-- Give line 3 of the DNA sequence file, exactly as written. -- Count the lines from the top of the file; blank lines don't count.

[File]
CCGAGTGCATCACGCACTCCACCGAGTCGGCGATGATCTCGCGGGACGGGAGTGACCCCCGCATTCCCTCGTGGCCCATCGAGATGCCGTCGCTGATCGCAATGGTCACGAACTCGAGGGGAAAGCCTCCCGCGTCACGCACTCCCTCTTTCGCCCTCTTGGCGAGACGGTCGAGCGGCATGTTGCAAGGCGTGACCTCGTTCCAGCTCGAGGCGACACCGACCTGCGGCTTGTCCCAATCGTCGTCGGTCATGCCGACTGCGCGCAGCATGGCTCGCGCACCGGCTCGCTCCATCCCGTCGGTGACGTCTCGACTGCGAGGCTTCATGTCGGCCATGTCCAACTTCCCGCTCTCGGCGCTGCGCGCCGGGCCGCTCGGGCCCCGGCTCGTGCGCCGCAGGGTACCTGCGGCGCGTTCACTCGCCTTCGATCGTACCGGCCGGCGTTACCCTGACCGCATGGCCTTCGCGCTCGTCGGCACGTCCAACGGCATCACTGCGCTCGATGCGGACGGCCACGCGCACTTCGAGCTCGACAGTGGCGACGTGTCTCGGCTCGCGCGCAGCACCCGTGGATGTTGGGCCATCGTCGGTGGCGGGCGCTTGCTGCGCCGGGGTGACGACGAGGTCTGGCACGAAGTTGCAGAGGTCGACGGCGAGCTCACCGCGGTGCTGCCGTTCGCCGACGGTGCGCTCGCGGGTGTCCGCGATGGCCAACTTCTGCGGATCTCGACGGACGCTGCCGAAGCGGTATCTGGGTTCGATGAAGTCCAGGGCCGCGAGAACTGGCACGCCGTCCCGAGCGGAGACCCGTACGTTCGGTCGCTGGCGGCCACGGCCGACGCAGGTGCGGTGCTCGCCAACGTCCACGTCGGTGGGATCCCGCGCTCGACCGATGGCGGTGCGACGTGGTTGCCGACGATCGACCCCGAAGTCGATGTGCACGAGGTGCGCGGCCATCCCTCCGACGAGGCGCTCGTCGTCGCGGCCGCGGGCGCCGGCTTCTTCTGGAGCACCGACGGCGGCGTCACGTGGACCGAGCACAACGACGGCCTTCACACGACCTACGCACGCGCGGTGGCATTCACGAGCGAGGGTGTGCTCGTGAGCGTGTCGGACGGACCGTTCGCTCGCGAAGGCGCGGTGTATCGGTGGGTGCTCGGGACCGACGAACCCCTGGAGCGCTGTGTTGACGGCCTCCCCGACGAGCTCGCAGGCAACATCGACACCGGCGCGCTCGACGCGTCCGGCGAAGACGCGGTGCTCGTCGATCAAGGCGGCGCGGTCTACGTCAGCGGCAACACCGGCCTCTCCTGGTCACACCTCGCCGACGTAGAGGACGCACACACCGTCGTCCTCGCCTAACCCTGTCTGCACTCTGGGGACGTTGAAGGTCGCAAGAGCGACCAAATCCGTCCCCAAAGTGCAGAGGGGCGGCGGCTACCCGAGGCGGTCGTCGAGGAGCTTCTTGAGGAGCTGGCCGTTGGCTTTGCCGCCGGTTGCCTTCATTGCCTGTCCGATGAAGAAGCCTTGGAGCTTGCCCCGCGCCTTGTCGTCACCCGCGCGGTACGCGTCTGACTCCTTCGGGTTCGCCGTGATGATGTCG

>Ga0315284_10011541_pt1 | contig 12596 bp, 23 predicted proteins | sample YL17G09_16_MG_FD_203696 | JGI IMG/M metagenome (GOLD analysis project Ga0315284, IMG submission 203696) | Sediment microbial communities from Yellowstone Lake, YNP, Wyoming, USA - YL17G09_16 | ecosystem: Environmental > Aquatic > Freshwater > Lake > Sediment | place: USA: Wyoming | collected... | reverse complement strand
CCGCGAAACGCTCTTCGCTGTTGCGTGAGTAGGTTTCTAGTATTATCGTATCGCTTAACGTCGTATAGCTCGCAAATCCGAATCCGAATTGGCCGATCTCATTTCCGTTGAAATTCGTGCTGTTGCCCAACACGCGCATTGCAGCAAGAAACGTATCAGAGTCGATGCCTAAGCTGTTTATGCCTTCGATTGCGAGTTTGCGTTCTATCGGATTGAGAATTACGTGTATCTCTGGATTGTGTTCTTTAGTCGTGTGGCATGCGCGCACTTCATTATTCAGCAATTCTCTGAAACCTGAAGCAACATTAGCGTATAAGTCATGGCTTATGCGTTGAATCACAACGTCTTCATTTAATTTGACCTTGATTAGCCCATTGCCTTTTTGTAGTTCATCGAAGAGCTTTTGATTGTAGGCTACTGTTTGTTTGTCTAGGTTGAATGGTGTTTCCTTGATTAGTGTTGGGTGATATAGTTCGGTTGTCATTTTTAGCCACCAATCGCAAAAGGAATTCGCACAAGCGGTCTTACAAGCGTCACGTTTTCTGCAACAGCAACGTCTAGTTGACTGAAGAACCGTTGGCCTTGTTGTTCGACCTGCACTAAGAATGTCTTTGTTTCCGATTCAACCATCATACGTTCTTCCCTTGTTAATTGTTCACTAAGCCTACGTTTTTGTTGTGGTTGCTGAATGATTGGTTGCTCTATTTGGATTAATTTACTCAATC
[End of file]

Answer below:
CCGCGAAACGCTCTTCGCTGTTGCGTGAGTAGGTTTCTAGTATTATCGTATCGCTTAACGTCGTATAGCTCGCAAATCCGAATCCGAATTGGCCGATCTCATTTCCGTTGAAATTCGTGCTGTTGCCCAACACGCGCATTGCAGCAAGAAACGTATCAGAGTCGATGCCTAAGCTGTTTATGCCTTCGATTGCGAGTTTGCGTTCTATCGGATTGAGAATTACGTGTATCTCTGGATTGTGTTCTTTAGTCGTGTGGCATGCGCGCACTTCATTATTCAGCAATTCTCTGAAACCTGAAGCAACATTAGCGTATAAGTCATGGCTTATGCGTTGAATCACAACGTCTTCATTTAATTTGACCTTGATTAGCCCATTGCCTTTTTGTAGTTCATCGAAGAGCTTTTGATTGTAGGCTACTGTTTGTTTGTCTAGGTTGAATGGTGTTTCCTTGATTAGTGTTGGGTGATATAGTTCGGTTGTCATTTTTAGCCACCAATCGCAAAAGGAATTCGCACAAGCGGTCTTACAAGCGTCACGTTTTCTGCAACAGCAACGTCTAGTTGACTGAAGAACCGTTGGCCTTGTTGTTCGACCTGCACTAAGAATGTCTTTGTTTCCGATTCAACCATCATACGTTCTTCCCTTGTTAATTGTTCACTAAGCCTACGTTTTTGTTGTGGTTGCTGAATGATTGGTTGCTCTATTTGGATTAATTTACTCAATC